In preparing this edition the author has incorporated suggestions offered by orthopedic and traumatic surgeons. Many illustrations have been added which enhance the value of this book.
The author is a devotee of plaster of paris. He believes in individualization of the patient.
A large proportion of orthopedic conditions must be immobilized with plaster. The inadequacy of wood or metal splints for injuries except emergencies is mentioned. Plaster technic is by no means standardized, and application of a splint or cast should be adapted to the individual; thus there is opportunity for originality and improvement in technic.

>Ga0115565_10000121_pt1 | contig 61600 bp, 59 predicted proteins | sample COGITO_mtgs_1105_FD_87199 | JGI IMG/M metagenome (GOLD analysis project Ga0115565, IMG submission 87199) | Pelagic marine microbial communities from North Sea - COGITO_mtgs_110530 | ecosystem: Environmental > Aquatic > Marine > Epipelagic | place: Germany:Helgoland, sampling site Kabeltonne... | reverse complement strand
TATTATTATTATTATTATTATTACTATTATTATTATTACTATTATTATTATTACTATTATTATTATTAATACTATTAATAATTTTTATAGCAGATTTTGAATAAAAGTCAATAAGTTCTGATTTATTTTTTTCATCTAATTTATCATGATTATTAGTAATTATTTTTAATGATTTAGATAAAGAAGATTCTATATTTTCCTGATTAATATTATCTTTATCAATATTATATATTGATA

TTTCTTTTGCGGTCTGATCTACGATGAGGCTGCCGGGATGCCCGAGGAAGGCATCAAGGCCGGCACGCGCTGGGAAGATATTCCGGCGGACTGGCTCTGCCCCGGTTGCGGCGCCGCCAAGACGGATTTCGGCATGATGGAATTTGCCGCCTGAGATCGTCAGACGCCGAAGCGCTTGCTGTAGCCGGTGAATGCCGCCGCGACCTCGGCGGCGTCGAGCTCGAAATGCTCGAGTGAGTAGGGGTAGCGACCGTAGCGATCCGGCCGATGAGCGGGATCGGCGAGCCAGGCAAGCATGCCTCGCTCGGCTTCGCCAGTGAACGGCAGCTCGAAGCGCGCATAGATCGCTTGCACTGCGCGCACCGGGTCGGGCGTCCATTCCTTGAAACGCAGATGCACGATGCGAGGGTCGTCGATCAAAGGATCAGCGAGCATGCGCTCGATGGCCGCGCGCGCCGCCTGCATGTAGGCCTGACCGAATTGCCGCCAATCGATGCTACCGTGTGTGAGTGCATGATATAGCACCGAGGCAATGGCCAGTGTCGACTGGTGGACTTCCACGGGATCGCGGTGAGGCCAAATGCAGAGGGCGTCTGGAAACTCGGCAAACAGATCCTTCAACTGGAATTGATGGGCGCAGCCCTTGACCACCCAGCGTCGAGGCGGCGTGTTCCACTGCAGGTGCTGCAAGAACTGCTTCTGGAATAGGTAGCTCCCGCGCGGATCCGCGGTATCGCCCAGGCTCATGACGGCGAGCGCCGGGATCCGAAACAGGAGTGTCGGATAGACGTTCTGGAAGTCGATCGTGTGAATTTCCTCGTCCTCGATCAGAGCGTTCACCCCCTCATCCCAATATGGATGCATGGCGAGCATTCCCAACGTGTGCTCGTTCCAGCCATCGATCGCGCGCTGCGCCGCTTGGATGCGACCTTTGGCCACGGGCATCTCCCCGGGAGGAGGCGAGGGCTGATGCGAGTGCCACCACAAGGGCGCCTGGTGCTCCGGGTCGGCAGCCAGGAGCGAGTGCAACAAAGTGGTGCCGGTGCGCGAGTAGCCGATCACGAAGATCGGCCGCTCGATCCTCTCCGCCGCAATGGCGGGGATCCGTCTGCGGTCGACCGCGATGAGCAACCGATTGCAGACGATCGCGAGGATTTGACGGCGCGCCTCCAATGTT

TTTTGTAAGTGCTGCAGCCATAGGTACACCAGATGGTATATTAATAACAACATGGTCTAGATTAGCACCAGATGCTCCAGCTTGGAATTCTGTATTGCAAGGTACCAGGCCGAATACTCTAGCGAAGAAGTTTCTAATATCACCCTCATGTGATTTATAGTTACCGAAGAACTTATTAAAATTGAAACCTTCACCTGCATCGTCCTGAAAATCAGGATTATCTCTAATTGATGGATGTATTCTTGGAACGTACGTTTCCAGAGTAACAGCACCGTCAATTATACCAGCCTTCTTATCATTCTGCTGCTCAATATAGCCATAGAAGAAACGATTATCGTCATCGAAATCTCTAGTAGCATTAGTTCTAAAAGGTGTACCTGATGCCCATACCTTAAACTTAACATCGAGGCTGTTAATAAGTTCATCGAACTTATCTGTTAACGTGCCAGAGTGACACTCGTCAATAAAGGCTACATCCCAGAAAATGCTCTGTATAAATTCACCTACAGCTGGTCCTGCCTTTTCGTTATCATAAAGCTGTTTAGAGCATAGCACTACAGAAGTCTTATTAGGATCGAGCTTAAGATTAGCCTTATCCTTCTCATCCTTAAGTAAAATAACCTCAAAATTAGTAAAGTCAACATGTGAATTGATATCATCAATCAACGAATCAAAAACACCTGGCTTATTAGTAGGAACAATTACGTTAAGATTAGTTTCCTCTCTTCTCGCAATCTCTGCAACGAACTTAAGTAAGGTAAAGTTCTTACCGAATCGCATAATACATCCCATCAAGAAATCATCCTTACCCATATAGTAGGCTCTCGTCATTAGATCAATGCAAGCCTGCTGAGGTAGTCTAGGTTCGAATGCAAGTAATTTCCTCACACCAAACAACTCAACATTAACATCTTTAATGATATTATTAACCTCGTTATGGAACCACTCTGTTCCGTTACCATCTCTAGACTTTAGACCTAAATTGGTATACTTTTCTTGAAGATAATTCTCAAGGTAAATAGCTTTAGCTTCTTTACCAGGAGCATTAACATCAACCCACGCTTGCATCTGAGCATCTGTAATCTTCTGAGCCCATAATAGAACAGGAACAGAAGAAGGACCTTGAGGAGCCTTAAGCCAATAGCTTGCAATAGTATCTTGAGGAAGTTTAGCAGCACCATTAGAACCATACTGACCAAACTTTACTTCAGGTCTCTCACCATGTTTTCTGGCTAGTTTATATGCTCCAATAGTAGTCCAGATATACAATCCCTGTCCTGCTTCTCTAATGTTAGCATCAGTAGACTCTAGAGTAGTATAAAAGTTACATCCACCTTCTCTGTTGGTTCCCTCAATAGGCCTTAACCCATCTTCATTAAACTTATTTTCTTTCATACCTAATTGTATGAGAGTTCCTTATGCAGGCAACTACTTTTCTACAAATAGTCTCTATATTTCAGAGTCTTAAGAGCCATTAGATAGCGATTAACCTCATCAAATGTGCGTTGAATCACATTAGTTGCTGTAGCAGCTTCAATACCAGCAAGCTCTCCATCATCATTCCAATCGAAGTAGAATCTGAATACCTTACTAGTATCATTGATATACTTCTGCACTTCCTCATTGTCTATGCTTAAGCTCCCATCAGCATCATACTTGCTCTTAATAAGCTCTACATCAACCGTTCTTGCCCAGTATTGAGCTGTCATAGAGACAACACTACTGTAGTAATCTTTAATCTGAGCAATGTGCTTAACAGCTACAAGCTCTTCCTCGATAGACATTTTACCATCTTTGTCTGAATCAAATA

Curriculums for medical students provide little instruction in this plaster of paris technic. The beginner often must learn through his own resources. In many instances the surgeon himself does not apply the plaster to his patients, but assigns this part of the treatment to the intern. There appears to be a popular idea